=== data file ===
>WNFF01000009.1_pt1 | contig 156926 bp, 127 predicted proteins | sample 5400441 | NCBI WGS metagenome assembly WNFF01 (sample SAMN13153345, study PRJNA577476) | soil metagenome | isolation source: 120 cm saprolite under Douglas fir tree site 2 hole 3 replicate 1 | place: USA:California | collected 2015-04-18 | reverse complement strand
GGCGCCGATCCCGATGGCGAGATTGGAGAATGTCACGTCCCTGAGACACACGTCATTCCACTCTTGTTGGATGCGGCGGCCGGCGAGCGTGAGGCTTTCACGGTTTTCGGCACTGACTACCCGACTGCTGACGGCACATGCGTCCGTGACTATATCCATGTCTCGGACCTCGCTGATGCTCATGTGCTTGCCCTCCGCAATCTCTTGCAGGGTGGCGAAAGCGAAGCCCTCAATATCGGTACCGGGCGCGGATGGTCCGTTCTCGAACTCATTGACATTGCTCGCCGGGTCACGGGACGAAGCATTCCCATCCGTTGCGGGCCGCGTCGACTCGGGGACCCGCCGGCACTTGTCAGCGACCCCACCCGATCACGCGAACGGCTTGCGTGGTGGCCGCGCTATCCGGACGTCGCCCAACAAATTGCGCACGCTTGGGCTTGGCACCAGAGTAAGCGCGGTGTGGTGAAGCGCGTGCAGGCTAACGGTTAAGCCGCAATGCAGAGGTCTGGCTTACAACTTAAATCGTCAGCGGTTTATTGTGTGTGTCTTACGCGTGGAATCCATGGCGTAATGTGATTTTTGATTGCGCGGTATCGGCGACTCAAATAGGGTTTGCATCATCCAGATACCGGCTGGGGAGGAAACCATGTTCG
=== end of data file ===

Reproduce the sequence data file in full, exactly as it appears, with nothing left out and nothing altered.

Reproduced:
>WNFF01000009.1_pt1 | contig 156926 bp, 127 predicted proteins | sample 5400441 | NCBI WGS metagenome assembly WNFF01 (sample SAMN13153345, study PRJNA577476) | soil metagenome | isolation source: 120 cm saprolite under Douglas fir tree site 2 hole 3 replicate 1 | place: USA:California | collected 2015-04-18 | reverse complement strand
GGCGCCGATCCCGATGGCGAGATTGGAGAATGTCACGTCCCTGAGACACACGTCATTCCACTCTTGTTGGATGCGGCGGCCGGCGAGCGTGAGGCTTTCACGGTTTTCGGCACTGACTACCCGACTGCTGACGGCACATGCGTCCGTGACTATATCCATGTCTCGGACCTCGCTGATGCTCATGTGCTTGCCCTCCGCAATCTCTTGCAGGGTGGCGAAAGCGAAGCCCTCAATATCGGTACCGGGCGCGGATGGTCCGTTCTCGAACTCATTGACATTGCTCGCCGGGTCACGGGACGAAGCATTCCCATCCGTTGCGGGCCGCGTCGACTCGGGGACCCGCCGGCACTTGTCAGCGACCCCACCCGATCACGCGAACGGCTTGCGTGGTGGCCGCGCTATCCGGACGTCGCCCAACAAATTGCGCACGCTTGGGCTTGGCACCAGAGTAAGCGCGGTGTGGTGAAGCGCGTGCAGGCTAACGGTTAAGCCGCAATGCAGAGGTCTGGCTTACAACTTAAATCGTCAGCGGTTTATTGTGTGTGTCTTACGCGTGGAATCCATGGCGTAATGTGATTTTTGATTGCGCGGTATCGGCGACTCAAATAGGGTTTGCATCATCCAGATACCGGCTGGGGAGGAAACCATGTTCG